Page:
The House of Commons rose on June 20th and the Senate followed on June 21st. Major regulations on carbon pricing and edible cannabis have been finalized and posted. Canada Day came and went.
It’s summer in Ottawa.
In a typical year national political news moves to a slow burn once the barbeque circuit begins in earnest. There are always issues, of course, but it’s harder for the government and opposition parties to attract notice to big announcements.
That all changes in an election year. This year, the summer months will be used to trumpet achievements, announce funding, promote platforms and showcase leaders. In effect, the campaign has already begun and each news cycle will be assessed with one overarching frame of reference: did it increase or decrease the odds of success for Political Party X in October.
These are the stories that Sussex’s anticipates will shape the discourse this week.
Canada and China remain at a serious impasse stemming from the arrest and possible extradition of Huawei CFO Meng Wanzhou and the continued detention in China of Michael Spavor and Michael Kovrig. President Trump committed to raising the matter with President Xi on June 29th during a G20 meeting in Osaka, Japan. But the details of the conversation – and how assertively the President pressed Canada’s case – remain murky. Prime Minister Trudeau and his team, including Foreign Affairs Minister Chrystia Freeland, continue to insist that a diplomatic approach is working. But as China continues to ratchet up pressure, its officials in Ottawa have called this approach naïve. Canada needs its allies to step up in a more visible way, and soon. Anything short of a shoulder-to-shoulder display of solidarity (and consequences) will leave Prime Minister Trudeau looking weak on the global stage.
2. Infrastructure funding announcements
The Liberals have unapologetically run $20 billion+ deficits over their four-year term in office. The investments are needed, they say, to boost the economy and replace aging infrastructure. But with the election only months away there is still much money to be spent. To take just one example, the Champions Stream of the Low Carbon Economy Fund committed $450 million towards projects that will materially reduce greenhouse gas emissions. Only about $50 million of that fund has been publicly awarded. Similarly, the Canada Infrastructure Bank, which has $35 billion to lend, has financed only three projects to the tune of $3.8 billion. Many in Ottawa expect a flurry of funding announcements over the next few weeks to show that federal money is being put to work.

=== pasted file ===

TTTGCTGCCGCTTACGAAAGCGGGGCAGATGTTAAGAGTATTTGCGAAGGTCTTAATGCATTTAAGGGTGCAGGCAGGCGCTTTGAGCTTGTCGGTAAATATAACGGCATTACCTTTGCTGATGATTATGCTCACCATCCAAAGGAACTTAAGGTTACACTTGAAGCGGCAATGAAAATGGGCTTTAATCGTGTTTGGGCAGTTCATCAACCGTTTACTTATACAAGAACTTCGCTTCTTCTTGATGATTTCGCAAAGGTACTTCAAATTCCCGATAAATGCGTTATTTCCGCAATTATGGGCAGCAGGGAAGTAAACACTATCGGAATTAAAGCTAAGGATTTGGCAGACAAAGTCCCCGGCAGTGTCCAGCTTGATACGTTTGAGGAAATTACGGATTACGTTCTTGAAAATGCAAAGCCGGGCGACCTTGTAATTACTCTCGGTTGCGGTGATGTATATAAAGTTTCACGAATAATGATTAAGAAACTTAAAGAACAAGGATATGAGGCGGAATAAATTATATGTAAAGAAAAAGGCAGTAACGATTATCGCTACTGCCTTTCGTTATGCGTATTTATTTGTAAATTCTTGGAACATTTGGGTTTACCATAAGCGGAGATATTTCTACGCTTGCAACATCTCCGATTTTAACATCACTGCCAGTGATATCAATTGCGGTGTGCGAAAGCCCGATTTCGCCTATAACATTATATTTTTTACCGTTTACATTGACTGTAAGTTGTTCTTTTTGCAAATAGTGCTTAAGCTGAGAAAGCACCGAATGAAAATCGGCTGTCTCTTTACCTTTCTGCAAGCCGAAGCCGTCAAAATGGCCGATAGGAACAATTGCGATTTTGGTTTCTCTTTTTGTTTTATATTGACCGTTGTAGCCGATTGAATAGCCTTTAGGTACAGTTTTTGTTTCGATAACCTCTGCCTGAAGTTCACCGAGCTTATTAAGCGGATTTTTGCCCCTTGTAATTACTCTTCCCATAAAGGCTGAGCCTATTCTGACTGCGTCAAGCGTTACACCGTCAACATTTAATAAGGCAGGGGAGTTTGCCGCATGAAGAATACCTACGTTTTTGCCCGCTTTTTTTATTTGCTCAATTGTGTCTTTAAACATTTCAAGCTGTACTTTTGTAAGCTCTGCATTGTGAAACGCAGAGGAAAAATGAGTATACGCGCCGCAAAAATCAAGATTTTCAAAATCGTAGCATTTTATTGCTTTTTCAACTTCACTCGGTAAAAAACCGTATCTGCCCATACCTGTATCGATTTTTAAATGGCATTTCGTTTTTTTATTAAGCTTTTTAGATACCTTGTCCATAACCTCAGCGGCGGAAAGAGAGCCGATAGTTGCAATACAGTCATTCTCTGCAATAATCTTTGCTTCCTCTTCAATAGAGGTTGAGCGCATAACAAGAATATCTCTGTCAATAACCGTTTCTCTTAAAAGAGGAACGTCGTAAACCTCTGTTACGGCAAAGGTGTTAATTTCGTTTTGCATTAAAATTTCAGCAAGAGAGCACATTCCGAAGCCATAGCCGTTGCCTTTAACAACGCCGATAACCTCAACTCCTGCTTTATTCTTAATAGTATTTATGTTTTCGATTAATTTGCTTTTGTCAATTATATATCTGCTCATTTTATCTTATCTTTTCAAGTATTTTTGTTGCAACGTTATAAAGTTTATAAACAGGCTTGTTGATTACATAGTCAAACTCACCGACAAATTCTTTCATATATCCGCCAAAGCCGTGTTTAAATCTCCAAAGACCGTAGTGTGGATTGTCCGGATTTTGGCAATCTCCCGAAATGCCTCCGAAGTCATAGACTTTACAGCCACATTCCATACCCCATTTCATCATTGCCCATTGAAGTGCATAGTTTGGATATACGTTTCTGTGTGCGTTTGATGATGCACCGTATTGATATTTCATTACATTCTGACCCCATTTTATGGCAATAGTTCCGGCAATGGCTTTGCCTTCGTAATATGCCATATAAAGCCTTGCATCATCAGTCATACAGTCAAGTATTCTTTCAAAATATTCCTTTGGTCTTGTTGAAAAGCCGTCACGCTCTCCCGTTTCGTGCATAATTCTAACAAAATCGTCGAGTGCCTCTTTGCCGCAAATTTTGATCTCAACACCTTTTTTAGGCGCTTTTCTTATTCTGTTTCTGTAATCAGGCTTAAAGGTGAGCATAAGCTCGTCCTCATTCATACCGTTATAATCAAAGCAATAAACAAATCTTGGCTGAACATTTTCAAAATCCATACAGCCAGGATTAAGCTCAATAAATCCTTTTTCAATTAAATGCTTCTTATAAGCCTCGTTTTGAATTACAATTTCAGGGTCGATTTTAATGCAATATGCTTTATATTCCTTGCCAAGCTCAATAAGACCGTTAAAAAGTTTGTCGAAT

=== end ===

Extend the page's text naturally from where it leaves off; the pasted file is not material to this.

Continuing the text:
3. Federal Response to Ontario Carbon Pricing System for Large Emitters (EPS)
On Friday the Government of Ontario released the final regulation (O.Reg 241/19) regarding the Ontario Greenhouse Gas Emissions Environmental Performance Standard (EPS), along with amendments to the Greenhouse Gas Quantification, Reporting and Verification regulation (O.Reg 390/18). If this system is deemed by the federal government to be equivalent to its own backstop mechanism, the Ontario system will come into force. If, however, the federal government determines that the Ontario mechanism is not equivalent, or that such a determination can only be made during the formal review period in 2022, the federal system will continue to apply in Ontario. This week may be too soon to get a read on where the Liberals in Ottawa will land on this issue, but many – including the Sussex team – will be trying to read the signs and gather intelligence.